In this issue:
- EFCA Update
- Union Indoctrination
- Banks Toehold Into Financial Sector
- SEIU Watch, ULP Charge of the Month and more…
Labor Relations Insight from Phil Wilson
This week the Department of Labor issued a notice of proposed rulemaking on the form LM-30, the form unions file to report receipts from employers and disbursements to outside entities, as required by the Labor Management Reporting and Disclosure Act (LMRDA). These disclosures are intended to provide information to union members and the general public that can help them identify conflicts of interest.
Currently the LM-30 rules are inadequate. While they were tightened in July of 2007, there were still a number of areas where large expenditures would go unreported (or could be lumped together without specific reporting). Not to mention the countless cases where union leaders simply don’t report the expenditures at all – but that’s a completely different problem altogether.
With these problems one would think the Labor Department would want to tighten up the disclosure requirements even further. After all, these rules are meant to make the forms helpful to union members and to shed light on the expenditures and receipts of these unions so that members can make educated decisions about how their fiduciaries are doing. Yeah, right.
Instead, the Department has decided that the changes in 2007 are simply too onerous for unions to deal with. They want to “simplify the form” and “narrow the scope of reporting” so they can reduce the “associated reporting burdens” on unions. Interestingly they didn’t mention anything about making the forms easier for union members to access or read. But instead they propose making it easier for unions to hide money paid to:
- union shop stewards;
- union officials who conduct union business “on the clock”;
- loans to union officials;
- union officials from other labor unions and affiliated organizations.
My personal favorite is they want to comment on whether high-level union officials must report payments from employers that employ members of lower level unions, or businesses that sell to lower level unions. In other words, just make sure the bribes come in to the subsidiary unions (or to ACORN) and then funnel them up. Brilliant.
It is interesting how concerned the DOL is about the reporting burdens on unions on the LM-30 forms while that wasn’t even considered in the stakeholder meetings on Consultant and Attorney reporting for the LM-10 and LM-20 and LM-21 forms. In case there was any question about who is setting the agenda at DOL (there wasn’t…) this should help clear that up. Too bad the union members themselves aren’t part of that agenda.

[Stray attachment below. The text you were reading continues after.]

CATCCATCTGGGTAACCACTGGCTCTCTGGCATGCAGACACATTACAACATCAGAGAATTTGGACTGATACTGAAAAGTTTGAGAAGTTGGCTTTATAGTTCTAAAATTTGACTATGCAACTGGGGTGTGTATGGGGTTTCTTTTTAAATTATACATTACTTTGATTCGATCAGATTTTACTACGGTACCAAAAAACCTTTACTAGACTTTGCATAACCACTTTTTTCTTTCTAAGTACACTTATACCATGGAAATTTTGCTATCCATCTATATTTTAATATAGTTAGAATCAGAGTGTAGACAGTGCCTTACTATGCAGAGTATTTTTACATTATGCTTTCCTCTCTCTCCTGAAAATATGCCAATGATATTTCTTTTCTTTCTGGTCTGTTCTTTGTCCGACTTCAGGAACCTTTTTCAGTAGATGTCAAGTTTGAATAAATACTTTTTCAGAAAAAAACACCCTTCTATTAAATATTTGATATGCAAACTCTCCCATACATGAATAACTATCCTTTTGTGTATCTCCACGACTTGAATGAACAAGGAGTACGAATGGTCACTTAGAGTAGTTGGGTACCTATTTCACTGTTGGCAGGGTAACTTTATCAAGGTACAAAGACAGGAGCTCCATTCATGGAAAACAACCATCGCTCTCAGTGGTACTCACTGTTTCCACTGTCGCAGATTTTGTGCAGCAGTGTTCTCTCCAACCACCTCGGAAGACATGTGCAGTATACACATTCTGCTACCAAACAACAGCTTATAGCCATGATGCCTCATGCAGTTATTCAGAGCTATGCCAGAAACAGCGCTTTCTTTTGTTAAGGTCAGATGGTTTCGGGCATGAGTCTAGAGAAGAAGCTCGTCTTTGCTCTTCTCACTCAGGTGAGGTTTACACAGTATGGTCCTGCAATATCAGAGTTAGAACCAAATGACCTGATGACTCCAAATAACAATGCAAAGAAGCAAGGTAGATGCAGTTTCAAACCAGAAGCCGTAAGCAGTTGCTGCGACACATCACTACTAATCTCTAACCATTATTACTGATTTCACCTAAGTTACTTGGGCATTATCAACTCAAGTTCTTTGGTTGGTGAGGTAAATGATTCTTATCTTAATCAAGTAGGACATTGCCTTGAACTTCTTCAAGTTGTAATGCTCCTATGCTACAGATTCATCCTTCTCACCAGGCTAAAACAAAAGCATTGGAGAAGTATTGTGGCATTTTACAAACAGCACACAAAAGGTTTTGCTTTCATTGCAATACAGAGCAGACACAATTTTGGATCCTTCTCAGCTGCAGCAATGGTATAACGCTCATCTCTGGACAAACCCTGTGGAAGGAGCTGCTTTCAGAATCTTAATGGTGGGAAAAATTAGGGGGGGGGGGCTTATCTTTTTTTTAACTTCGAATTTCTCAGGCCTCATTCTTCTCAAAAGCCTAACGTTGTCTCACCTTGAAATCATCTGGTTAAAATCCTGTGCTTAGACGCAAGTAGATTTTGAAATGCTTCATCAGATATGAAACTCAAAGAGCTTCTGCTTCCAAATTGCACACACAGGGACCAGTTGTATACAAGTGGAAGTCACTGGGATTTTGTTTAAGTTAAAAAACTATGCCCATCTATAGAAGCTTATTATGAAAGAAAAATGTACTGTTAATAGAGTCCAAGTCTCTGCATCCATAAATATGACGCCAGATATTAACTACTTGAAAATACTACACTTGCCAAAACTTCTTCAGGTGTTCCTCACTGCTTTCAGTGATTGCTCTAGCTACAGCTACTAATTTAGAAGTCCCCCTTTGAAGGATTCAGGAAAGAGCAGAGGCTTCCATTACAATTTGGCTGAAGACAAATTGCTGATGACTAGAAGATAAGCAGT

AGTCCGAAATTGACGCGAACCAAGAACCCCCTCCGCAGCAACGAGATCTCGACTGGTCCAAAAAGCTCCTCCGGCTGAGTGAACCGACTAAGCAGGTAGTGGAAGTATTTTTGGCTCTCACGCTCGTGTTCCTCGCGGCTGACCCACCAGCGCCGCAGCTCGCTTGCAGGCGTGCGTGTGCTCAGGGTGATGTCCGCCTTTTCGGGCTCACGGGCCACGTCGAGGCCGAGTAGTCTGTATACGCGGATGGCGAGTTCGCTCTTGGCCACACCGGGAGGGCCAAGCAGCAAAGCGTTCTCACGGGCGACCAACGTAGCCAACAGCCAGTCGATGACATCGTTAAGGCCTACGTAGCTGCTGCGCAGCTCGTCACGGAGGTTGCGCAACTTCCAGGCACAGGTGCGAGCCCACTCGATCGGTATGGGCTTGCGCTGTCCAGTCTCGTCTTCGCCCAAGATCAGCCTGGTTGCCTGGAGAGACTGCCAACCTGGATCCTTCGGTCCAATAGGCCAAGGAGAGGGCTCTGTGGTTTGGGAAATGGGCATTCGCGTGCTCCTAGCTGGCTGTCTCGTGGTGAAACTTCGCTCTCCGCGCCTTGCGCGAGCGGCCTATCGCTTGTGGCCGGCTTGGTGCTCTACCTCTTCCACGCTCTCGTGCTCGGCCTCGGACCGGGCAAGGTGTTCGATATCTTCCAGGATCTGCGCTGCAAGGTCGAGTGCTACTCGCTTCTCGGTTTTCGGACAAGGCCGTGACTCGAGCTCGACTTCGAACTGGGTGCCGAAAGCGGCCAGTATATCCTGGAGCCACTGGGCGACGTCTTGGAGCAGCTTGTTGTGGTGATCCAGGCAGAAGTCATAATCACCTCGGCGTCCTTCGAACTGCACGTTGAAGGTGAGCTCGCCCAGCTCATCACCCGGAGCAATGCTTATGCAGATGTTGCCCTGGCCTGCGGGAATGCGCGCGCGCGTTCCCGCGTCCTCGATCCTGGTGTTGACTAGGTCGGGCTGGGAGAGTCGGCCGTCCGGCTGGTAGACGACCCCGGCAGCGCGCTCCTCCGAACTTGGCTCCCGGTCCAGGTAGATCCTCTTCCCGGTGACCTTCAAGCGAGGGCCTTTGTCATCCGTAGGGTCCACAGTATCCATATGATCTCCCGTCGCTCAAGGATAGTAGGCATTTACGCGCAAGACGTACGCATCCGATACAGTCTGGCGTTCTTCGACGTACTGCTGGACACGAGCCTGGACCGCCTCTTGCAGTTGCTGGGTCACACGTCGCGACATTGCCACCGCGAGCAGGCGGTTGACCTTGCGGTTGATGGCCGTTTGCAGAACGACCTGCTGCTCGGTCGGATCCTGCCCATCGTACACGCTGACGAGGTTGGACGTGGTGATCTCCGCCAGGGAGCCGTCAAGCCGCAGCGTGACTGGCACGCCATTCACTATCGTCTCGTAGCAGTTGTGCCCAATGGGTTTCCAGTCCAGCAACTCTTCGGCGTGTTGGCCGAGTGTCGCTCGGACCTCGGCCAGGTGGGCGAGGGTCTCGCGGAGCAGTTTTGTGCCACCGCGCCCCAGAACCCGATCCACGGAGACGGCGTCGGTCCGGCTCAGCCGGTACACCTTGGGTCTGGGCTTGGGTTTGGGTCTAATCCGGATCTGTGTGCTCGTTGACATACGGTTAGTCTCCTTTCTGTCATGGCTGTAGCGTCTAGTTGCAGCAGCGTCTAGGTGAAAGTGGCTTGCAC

The Employee Free Choice Act appears to be the bill that will not die. As we move closer to the November elections, and the prospect of lame duck shenanigans, all of the players continue to posture on their side of the issue. The President reiterated his support for the bill, reassuring the AFL-CIO that he would “keep on fighting” to pass it (watch the video here). Speaker of the House Pelosi did the same at a CWA meeting.
If a lame duck ploy fails, another strategy is surfacing that could have a major impact on the EFCA and other unpopular legislation. The Democrats are considering a move to change the Senate rules to limit filibusters. If the Democrats hold onto a majority of the seats in the Senate after the elections, when the Senate reorganizes they can implement rule changes with a simple majority.
Business groups are keeping the pressure on as well. The Workforce Fairness Institute stepped up efforts to keep the pressure on Congress, hoping to prevent a lame duck coup for the EFCA. States also continue to attempt to outwit federal legislators by enacting laws at the state level that will pass judicial scrutiny. Legislators in Arizona went back to the drawing board after the Supreme Court upheld a lower court ruling that a secret-ballot protection measure violated the state’s single-subject rule. Nevada is also back in action, pursuing another round of the “Save Our Secret Ballot” initiative after their first attempt at a state law change was foiled by legal wrangling.
Mitt Romney provides an eloquent critique of the EFCA on this 6-minute YouTube video.
The administration in Washington proves continually that it will not be deterred in implementing union-friendly policy. Obama’s appointment of Paul Taio to the DOL Inspector General position is another sop to Big Labor. To quote Vincent Vernuccio of the Competitive Enterprise Institute:
The neutrality of IGs [Inspector Generals] is paramount because they are responsible for conducting audits, investigating alleged improprieties, and evaluating the efficacy of departmental programs. IGs are crucial to ensuring that federal agencies comply with all applicable laws and regulations. Having a political operative in this position is akin to letting the fox guard the hen house.
If appointed, Tiao would be in charge of investigating fraudulent applications for worker visas. Can a nominee who has advocated giving the right to vote to illegal immigrants be reasonably expected to fairly monitor visa applications against fraud?
He will also be responsible for investigating the very unions his PAC received money from in the past. Could Tiao’s past affiliations with organized labor and his predilections for politics present a conflict of interest?
Big Labor is far ahead of the business interests in this country in the battle for the minds of the next generation. A labor journalist recently attended a workshop run by unionists for educators in New York, focused on teaching particular aspects of labor history (in this example the Triangle Fire in 1911). The idea of course is to condition young people to be sympathetic to unionization. It is apparent reading the comments to the post that these “union-education collaboratives” are spread across the country, and are fairly active.
Most of us would tend to “admit” that at some point in our history, labor unions were good, and possibly even necessary. Adam Bitely, writing for Americans for Limited Government, takes issue with this train of thought in an article titled, “Were Labor Unions Ever Necessary?” He proposes that the even the typical conservative idea that “labor unions were necessary in society a hundred years ago, but they are no longer needed in today’s workplace” is a flawed argument.